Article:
Promoting health or products? A look into the Facts Up Front program

factsupfront.pngDue to the work of the Facts Up Front campaign, today’s food products are marked with labels that advertise their nutrition facts. You have most likely seen them as the small snapshot of information on the front corners of products like cereal and bread. While this is a promising health campaign, consumers should be wary because these labels can often be misleading.

Facts Up Front was primarily developed by leaders in the food industry to help grocery shoppers like you and me easily identify nutritious food, when we may not have the time to read an entire Nutrition Facts panel.

Consumers seeking nutritional information should take a closer look at nutrition labels, as sometimes the food industry has been remiss in keeping honesty at the forefront of their labeling and marketing of products. Several years ago, one labeling campaign called “Smart Choices,” promoted sugar-laden, highly processed products as healthy options. Programs like Smart Choices, which had lenient criteria for what was considered “healthy,” lacked credibility and soon disappeared. Walter C. Willett, chairman of the nutrition department of the Harvard School of Public Health, said that the less healthy products that were given the Smart Choices’ seal of approval were in fact, “horrible choices.” As consumer advocates, we would like to see the food industry put the health of consumers at the heart of their new and improved labeling system.

Currently, Facts Up Front labels are only used by food companies that choose to display nutrition facts on the front of their packaging, which also raises some red flags. Michael Jacobson, the executive director of the Center for Science in the Public Interest, stated that Facts Up Front’s “voluntary nature means you may not see it on junk foods. And even if you did, it wouldn’t successfully highlight the food’s unhealthfulness.” There is no breakdown of the label information until you search online for Facts Up Front or a nutrition information website. The Facts Up Front labels show only the amount of calories, saturated fat, sodium, and sugar per serving on product packaging. The campaign may only display information about up to two nutrients or vitamins on front-of-packaging labels if the products meet FDA standards of a “good source,” which applies to foods that have 10 to 19 percent of the recommended daily value of a specific nutrient. The fact is, it is difficult for consumers to use these labels intuitively to make a “healthy decision,” which is what the campaign aims to accomplish.

The quick, simple informational element of this campaign requires more intensive public nutrition education, because it is clear that misleading nutrition marketing can, and does, occur. Facts Up Front can use the help of health marketing research, such as the Institute of Medicine’s 2011 study on front-of-package labels, and should continue to work with advocates to ensure labels provide the most honest, easy-to-use, and factual information to consumers. In the meantime, consumers should “trust, but verify” all nutrition labeling on food products.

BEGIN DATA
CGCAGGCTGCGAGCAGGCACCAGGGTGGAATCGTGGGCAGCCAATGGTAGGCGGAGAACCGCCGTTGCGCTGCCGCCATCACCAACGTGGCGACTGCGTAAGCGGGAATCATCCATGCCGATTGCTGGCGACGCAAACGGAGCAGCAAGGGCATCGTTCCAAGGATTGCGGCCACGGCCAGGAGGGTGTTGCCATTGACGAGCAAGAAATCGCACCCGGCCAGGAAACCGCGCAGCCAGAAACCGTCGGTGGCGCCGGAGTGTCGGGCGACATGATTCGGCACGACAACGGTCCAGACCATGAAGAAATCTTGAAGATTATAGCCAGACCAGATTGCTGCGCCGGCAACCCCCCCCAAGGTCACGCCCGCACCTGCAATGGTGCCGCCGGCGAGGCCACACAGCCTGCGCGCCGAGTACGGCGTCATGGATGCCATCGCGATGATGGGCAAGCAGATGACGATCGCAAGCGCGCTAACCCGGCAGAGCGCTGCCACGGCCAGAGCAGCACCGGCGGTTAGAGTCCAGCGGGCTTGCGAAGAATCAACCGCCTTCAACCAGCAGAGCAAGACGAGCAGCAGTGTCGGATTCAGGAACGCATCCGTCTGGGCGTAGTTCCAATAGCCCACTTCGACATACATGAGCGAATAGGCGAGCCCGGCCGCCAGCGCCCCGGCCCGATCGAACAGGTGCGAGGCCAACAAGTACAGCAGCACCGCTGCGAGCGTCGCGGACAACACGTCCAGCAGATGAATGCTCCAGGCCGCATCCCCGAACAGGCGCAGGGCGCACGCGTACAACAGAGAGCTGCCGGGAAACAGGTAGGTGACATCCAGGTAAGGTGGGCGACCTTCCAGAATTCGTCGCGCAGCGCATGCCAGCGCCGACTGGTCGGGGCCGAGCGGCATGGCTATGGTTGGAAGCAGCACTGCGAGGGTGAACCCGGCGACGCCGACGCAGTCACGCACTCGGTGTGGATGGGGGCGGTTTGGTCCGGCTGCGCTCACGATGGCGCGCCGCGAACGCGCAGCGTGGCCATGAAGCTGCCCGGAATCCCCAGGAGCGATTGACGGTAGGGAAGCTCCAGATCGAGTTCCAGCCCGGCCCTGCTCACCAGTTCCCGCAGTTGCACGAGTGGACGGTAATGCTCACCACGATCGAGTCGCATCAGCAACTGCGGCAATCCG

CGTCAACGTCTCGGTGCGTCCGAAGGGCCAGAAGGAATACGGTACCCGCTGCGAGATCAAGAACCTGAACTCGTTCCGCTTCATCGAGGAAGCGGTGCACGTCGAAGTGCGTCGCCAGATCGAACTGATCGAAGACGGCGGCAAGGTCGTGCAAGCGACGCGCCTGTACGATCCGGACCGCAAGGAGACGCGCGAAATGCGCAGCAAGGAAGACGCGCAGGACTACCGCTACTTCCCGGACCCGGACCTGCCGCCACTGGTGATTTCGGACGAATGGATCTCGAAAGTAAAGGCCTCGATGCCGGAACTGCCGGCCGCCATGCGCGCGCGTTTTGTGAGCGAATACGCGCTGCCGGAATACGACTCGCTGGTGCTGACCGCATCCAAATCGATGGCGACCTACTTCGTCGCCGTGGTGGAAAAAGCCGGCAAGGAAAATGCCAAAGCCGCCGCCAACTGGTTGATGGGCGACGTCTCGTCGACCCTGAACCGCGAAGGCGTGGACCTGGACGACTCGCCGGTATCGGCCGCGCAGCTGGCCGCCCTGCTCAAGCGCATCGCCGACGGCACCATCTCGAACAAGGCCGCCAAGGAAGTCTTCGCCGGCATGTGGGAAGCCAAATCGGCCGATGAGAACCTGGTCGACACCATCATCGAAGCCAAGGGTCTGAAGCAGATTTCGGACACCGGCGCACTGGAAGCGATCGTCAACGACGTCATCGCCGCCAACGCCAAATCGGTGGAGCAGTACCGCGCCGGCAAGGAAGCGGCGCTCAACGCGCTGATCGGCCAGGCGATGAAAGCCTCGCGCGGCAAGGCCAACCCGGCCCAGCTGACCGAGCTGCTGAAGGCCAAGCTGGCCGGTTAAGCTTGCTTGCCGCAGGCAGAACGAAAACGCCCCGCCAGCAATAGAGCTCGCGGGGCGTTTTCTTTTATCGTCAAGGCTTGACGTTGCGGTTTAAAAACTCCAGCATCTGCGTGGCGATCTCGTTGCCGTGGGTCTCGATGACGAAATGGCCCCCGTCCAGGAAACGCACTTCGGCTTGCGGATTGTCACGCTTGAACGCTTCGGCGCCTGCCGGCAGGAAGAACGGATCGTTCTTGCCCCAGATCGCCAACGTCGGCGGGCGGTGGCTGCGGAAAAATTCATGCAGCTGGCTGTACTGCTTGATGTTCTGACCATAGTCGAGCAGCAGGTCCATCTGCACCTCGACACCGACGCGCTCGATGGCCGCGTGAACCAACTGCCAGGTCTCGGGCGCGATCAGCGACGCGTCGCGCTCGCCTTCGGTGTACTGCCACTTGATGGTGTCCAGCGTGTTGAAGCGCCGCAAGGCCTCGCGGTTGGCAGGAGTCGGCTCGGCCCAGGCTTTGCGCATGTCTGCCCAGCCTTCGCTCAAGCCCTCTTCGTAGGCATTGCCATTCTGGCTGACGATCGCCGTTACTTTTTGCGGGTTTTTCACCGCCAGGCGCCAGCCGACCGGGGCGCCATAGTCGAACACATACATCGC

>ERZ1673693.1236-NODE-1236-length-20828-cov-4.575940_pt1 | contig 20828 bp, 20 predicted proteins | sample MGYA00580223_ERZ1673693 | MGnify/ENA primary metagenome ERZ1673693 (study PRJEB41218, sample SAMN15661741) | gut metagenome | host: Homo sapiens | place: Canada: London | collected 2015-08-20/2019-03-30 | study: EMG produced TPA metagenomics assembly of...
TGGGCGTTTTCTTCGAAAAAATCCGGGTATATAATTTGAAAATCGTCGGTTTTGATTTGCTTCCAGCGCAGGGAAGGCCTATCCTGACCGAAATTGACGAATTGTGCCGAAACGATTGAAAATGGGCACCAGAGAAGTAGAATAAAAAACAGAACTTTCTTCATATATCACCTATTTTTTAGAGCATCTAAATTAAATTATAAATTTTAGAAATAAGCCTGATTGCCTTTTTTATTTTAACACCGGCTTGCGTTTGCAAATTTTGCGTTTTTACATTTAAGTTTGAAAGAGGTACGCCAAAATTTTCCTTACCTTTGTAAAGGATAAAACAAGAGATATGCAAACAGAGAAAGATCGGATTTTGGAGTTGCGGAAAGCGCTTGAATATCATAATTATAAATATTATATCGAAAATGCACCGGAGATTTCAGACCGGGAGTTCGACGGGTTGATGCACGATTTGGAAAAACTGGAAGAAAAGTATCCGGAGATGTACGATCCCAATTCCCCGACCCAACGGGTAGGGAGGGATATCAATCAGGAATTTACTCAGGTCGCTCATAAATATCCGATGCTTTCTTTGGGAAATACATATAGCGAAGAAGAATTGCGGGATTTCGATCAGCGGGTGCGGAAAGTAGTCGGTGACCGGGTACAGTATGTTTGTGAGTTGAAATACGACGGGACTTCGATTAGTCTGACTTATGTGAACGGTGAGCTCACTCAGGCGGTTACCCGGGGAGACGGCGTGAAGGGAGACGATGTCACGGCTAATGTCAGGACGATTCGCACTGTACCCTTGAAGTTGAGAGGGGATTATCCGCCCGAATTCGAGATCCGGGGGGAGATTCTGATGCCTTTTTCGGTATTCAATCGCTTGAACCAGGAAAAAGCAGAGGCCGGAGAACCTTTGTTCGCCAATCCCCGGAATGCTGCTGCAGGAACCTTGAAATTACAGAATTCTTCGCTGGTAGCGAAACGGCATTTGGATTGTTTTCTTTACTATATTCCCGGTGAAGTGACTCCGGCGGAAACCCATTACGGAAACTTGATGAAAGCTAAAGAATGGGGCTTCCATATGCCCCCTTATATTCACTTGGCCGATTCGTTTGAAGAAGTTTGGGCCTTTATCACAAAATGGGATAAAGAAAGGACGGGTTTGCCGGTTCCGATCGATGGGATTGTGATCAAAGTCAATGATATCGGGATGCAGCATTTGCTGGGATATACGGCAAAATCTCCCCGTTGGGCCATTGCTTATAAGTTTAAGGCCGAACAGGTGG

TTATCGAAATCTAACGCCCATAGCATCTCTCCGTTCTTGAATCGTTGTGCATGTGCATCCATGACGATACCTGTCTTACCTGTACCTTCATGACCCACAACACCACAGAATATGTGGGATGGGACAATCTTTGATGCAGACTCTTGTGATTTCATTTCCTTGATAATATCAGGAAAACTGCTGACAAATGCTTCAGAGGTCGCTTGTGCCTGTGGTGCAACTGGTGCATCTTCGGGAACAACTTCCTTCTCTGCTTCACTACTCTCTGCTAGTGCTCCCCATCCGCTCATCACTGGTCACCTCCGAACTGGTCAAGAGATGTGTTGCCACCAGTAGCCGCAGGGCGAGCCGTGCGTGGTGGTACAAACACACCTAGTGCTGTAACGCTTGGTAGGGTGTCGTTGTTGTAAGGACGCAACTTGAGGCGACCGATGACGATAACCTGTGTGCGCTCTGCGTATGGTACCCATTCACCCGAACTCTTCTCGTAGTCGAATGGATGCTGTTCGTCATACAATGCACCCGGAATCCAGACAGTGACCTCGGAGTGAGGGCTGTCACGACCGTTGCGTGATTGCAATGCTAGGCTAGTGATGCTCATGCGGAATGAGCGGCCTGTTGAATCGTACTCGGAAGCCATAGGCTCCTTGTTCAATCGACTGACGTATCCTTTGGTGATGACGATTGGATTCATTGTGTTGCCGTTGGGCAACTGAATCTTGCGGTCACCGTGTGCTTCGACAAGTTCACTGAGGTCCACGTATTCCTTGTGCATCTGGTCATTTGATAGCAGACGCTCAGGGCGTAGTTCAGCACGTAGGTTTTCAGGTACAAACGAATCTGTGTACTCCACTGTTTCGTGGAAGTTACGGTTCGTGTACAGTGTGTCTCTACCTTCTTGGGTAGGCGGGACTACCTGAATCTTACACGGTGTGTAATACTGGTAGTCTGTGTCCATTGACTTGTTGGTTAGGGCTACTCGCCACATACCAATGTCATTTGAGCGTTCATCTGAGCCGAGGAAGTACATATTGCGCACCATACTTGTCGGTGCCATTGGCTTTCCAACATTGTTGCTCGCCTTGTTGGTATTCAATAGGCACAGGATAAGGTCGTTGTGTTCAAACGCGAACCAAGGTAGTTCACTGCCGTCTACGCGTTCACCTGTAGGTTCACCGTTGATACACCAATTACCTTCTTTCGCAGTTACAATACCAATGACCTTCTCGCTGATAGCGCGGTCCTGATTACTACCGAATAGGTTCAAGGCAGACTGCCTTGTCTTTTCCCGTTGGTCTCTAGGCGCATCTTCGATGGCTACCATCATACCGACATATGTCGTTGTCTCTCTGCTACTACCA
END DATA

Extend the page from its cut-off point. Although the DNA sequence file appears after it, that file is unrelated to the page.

King v. Burwell ruling will keep consumers insured (and healthy!)

Health_Care_Law.jpgThe King v. Burwell ruling in favor of the Affordable Care Act (ACA) has allowed for approximately eight million consumers to keep their insurance coverage. In the King case, petitioners challenged the clause of the Affordable Care Act that stated subsidies are available to people who use an exchange “established by the State” to purchase insurance. 

Consumers living in the 34 states without state marketplaces are able to benefit from the subsidies because the Internal Revenue Service allowed people to receive assistance if they purchased a plan on the federally-run marketplace. The plaintiffs argued that subsidies by law are only given to people living in states with their own health insurance marketplaces. The ruling allows consumers in states where the marketplace is run by the federal government to keep their subsidy and insurance.

The National Consumers League (NCL) applauds the Supreme Court for upholding the ACA subsidies for consumers using the federal marketplace. The Supreme Court decision helps prevent a rise in premiums for all consumers using the health care exchange. The subsidies are a key provision of the law and they are an important part of keeping consumers insured and healthy. This decision provides hope that the ACA will face fewer political and legal obstacles in the future and can continue to provide health insurance to consumers. Despite the naysayers, the numbers speak volumes. Since the ACA’s enactment, more than 16 million Americans have been able to afford quality health insurance they did not have before.